3. Irony refers to some sort of discrepancy between what is expected and what actually happens.
  • Verbal irony - the opposite is said from what is really intended (sarcasm) Example - "Wasn't that a smart move!!"
  • Dramatic irony - a contrast between what a character says and what the reader knows to be true.
  • Symbolism - A literary symbol means something itself in the story but also suggests a wealth of meaning beyond what it actually is. An object, a situation, and actions can all be symbolic tools

4. Symbols are essential to the short story writer because they convey so
much in so short a space.

A symbol has complex meaning;

It  not only has a "literal" meaning, but also additional meaning (s) beyond the literal. A symbol may have more than one meaning. In fact, the most significant symbols do convey an indefinite range of meanings.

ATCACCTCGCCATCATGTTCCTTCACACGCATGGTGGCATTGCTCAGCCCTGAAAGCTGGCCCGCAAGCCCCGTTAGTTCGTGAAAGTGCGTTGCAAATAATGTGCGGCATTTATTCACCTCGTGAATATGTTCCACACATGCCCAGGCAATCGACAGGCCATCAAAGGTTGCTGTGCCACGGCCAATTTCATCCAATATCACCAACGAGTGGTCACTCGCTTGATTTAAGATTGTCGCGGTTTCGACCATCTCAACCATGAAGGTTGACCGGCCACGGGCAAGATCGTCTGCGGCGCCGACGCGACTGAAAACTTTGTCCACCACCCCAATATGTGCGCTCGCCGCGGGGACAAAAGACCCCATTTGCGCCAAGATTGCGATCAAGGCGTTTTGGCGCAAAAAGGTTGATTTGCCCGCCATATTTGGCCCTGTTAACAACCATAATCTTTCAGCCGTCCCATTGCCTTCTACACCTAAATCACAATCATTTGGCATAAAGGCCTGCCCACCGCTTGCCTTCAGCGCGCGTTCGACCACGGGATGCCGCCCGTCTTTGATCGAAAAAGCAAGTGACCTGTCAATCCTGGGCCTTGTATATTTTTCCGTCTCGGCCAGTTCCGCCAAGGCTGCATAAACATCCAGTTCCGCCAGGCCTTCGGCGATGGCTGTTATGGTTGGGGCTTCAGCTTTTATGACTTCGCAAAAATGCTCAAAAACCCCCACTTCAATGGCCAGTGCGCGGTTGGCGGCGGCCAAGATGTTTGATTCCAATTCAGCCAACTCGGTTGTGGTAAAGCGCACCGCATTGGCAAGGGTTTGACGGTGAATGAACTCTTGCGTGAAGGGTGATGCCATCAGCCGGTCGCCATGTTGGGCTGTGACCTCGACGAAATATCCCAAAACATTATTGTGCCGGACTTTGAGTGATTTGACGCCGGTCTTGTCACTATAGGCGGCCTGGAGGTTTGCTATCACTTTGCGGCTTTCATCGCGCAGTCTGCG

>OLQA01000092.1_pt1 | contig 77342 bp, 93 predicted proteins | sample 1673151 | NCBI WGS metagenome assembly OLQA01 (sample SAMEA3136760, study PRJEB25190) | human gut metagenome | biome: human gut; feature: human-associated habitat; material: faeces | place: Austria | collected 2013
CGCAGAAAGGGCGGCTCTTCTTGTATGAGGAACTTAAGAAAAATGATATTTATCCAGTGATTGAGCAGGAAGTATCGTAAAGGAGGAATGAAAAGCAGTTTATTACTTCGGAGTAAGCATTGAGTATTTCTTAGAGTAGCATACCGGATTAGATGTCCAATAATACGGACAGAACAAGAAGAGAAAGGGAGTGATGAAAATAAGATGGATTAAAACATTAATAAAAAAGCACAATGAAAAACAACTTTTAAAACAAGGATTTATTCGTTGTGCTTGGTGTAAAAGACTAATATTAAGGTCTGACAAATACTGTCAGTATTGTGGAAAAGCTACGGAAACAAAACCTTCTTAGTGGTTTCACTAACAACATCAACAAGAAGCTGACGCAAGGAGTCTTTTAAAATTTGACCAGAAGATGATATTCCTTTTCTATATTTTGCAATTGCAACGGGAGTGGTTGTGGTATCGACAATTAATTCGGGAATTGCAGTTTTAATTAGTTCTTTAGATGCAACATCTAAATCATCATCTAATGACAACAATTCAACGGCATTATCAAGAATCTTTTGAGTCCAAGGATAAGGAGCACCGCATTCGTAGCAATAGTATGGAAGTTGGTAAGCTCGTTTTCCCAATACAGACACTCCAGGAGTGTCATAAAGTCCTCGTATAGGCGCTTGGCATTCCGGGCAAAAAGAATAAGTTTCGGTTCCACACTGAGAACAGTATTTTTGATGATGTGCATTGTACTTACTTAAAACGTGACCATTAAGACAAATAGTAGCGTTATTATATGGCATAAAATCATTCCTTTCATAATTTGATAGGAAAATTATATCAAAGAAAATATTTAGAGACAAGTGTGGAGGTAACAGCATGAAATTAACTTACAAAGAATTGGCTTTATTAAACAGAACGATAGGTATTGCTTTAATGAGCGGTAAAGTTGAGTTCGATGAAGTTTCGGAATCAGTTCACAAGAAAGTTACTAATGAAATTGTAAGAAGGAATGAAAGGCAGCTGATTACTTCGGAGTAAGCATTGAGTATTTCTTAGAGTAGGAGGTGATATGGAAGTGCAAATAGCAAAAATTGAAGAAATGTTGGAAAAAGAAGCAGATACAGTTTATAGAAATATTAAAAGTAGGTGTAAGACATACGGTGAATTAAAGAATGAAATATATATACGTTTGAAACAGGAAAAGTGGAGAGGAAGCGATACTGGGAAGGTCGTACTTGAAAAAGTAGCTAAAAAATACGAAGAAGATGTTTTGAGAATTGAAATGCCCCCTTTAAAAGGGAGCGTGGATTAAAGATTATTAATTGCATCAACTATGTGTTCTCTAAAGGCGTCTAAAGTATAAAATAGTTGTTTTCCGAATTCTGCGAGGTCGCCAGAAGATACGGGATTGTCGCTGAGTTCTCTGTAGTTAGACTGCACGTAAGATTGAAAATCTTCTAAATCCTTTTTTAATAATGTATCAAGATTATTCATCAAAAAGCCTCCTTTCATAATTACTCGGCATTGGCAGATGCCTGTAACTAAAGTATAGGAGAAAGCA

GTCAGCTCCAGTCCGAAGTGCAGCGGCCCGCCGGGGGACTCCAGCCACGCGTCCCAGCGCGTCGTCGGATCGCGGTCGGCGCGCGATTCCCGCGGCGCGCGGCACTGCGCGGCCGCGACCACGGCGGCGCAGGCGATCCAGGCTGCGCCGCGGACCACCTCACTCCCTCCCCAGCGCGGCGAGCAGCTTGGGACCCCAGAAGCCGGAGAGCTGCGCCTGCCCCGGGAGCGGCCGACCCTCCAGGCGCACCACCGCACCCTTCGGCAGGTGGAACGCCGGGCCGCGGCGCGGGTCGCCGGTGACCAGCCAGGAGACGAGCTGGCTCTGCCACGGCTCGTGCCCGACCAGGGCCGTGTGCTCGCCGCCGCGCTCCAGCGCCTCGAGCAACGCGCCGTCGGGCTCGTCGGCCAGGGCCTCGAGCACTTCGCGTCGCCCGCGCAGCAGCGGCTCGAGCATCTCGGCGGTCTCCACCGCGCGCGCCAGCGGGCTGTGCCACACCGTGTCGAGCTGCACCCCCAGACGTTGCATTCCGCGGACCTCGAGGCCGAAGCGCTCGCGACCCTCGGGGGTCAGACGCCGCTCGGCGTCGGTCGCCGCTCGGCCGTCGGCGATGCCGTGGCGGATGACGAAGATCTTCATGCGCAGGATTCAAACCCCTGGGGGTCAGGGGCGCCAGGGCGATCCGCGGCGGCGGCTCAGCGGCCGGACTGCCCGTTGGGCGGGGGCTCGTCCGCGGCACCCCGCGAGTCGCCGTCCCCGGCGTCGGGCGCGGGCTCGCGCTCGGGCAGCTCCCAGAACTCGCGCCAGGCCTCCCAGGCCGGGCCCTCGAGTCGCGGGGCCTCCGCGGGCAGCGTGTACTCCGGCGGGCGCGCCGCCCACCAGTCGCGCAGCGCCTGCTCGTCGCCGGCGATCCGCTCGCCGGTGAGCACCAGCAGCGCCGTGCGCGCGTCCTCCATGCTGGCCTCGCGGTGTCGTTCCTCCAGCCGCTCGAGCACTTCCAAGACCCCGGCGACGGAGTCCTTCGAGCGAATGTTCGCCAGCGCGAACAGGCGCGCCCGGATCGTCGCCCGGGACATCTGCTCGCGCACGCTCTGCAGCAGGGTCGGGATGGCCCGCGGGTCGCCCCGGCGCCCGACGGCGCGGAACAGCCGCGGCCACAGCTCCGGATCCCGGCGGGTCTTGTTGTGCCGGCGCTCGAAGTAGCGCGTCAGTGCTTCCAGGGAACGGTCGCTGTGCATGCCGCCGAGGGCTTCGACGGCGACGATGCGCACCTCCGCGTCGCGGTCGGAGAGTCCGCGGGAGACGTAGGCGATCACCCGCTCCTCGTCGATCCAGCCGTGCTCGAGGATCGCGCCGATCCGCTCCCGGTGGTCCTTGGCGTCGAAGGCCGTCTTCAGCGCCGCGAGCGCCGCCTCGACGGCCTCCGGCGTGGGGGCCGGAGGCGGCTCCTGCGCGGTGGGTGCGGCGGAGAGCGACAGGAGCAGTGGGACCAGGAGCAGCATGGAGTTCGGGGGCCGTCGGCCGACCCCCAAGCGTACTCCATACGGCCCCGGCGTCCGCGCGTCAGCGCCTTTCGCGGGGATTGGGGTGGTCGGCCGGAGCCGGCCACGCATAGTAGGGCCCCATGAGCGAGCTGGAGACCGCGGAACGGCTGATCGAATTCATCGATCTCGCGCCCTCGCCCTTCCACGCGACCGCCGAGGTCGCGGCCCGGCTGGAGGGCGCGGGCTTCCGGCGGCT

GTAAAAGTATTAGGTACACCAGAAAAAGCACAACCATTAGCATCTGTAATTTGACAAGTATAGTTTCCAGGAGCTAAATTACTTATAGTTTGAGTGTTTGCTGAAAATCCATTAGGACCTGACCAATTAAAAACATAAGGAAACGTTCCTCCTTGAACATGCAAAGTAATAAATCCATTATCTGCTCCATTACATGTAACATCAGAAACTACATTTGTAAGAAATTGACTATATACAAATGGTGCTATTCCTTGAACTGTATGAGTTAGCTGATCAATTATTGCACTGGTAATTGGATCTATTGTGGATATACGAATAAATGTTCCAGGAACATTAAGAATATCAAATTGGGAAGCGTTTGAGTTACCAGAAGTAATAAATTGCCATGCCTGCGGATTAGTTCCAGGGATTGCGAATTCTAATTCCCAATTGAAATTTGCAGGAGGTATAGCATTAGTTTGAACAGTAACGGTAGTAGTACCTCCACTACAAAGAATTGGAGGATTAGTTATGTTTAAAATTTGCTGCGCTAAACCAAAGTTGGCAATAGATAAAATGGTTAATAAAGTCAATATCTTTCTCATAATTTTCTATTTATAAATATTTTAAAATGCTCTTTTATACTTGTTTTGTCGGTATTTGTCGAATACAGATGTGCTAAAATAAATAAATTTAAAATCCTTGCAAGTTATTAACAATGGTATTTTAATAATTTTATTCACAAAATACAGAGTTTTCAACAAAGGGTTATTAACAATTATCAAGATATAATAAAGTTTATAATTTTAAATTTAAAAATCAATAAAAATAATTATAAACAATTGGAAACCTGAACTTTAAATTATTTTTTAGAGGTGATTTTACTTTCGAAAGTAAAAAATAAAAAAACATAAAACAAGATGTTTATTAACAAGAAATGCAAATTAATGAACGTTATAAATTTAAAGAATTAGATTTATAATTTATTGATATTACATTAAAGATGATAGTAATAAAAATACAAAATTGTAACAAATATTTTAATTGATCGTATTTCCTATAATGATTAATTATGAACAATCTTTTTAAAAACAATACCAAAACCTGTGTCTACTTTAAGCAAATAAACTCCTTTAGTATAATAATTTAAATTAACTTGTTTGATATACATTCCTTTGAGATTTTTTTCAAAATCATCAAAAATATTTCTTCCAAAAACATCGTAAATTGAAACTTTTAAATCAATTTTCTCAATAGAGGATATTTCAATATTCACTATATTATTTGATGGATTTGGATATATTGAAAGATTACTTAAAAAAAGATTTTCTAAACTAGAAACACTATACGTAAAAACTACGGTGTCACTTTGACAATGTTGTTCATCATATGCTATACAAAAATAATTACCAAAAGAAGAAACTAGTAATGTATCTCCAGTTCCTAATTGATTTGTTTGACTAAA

In the context of Christian symbolism, a tree can refer to the cross on which Jesus was crucified. Thus, in the right context, a tree can suggest a much wider range of meaning than its simple, literal meaning. A knight may mean good manners or chivalry. Some color symbols are: White - Innocence and purity; Yellow - New life and new beginnings; Brown - Poverty and earth. Some symbols are conventional or public, thus, “the cross”, “the red, white and blue”, “the good shepherds”, are the terms that signify symbolic significance objects of which the further significance is fixed and traditional in a particular culture.